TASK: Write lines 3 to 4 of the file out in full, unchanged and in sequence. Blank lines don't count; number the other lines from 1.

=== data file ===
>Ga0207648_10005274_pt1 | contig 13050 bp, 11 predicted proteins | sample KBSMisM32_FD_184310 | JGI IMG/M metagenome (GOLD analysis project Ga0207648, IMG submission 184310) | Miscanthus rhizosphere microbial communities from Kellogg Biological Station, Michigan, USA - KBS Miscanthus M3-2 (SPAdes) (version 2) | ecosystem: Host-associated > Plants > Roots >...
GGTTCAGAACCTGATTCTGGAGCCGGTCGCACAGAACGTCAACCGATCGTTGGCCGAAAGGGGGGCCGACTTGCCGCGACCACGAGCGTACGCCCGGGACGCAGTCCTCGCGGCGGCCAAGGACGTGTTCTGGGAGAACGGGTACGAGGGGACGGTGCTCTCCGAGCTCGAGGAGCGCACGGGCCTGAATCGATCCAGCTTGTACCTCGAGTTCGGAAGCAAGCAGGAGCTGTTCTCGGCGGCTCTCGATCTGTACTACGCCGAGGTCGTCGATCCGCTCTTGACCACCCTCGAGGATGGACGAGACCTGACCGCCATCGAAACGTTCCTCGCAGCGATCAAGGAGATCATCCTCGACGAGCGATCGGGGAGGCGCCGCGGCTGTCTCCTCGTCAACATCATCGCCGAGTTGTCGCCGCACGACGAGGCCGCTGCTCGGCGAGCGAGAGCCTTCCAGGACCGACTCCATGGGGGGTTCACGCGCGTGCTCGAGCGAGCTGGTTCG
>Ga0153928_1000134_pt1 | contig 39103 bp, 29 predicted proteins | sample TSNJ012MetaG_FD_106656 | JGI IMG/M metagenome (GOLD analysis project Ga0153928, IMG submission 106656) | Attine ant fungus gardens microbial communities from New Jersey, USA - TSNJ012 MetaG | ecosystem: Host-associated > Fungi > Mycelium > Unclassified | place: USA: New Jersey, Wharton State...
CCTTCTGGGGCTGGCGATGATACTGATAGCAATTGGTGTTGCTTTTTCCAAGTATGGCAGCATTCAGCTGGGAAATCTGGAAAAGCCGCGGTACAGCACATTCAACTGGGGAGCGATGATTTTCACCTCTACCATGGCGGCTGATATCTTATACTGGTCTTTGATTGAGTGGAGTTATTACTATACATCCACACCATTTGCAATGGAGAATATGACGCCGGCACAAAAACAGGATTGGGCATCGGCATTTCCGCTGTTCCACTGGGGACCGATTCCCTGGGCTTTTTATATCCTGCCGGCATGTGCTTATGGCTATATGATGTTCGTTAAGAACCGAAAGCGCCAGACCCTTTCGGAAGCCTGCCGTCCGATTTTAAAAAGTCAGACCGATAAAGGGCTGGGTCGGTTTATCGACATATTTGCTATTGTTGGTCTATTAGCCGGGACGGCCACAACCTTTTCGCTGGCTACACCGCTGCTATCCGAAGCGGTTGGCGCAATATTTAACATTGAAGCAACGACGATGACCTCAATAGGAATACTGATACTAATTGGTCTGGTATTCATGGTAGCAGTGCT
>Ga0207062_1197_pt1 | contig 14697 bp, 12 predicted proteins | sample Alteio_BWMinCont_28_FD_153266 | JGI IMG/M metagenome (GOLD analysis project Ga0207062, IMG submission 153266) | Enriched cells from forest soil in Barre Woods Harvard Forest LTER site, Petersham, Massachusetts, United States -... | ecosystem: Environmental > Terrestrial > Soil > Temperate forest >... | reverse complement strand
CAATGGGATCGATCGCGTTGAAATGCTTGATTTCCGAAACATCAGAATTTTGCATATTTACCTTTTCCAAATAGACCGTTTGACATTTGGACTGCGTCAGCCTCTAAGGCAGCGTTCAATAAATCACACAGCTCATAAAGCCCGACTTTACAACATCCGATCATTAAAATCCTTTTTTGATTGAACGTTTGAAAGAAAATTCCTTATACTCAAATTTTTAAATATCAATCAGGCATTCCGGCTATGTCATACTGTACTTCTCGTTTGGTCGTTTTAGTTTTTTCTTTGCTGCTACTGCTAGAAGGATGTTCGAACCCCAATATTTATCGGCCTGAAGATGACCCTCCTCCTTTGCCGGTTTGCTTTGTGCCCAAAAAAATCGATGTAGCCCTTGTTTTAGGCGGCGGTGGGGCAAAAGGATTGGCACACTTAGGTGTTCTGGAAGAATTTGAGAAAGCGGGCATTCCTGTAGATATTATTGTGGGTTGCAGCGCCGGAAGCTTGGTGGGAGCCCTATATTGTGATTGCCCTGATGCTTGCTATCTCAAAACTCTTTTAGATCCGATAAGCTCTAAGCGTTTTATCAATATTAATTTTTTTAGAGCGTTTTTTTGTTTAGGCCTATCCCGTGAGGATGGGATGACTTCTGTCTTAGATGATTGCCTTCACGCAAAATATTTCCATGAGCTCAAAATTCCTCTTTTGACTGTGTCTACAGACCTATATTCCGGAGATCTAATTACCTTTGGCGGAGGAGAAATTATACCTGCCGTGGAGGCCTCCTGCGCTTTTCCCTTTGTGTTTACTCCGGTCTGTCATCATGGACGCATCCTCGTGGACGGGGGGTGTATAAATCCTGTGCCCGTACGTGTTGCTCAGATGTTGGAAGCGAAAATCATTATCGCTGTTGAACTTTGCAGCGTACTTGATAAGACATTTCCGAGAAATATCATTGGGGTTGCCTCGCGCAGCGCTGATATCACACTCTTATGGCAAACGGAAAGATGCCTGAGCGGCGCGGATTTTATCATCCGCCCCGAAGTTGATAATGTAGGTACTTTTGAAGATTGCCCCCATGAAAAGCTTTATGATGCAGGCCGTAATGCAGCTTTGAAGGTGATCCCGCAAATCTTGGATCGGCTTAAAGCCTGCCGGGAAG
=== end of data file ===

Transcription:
>Ga0153928_1000134_pt1 | contig 39103 bp, 29 predicted proteins | sample TSNJ012MetaG_FD_106656 | JGI IMG/M metagenome (GOLD analysis project Ga0153928, IMG submission 106656) | Attine ant fungus gardens microbial communities from New Jersey, USA - TSNJ012 MetaG | ecosystem: Host-associated > Fungi > Mycelium > Unclassified | place: USA: New Jersey, Wharton State...
CCTTCTGGGGCTGGCGATGATACTGATAGCAATTGGTGTTGCTTTTTCCAAGTATGGCAGCATTCAGCTGGGAAATCTGGAAAAGCCGCGGTACAGCACATTCAACTGGGGAGCGATGATTTTCACCTCTACCATGGCGGCTGATATCTTATACTGGTCTTTGATTGAGTGGAGTTATTACTATACATCCACACCATTTGCAATGGAGAATATGACGCCGGCACAAAAACAGGATTGGGCATCGGCATTTCCGCTGTTCCACTGGGGACCGATTCCCTGGGCTTTTTATATCCTGCCGGCATGTGCTTATGGCTATATGATGTTCGTTAAGAACCGAAAGCGCCAGACCCTTTCGGAAGCCTGCCGTCCGATTTTAAAAAGTCAGACCGATAAAGGGCTGGGTCGGTTTATCGACATATTTGCTATTGTTGGTCTATTAGCCGGGACGGCCACAACCTTTTCGCTGGCTACACCGCTGCTATCCGAAGCGGTTGGCGCAATATTTAACATTGAAGCAACGACGATGACCTCAATAGGAATACTGATACTAATTGGTCTGGTATTCATGGTAGCAGTGCT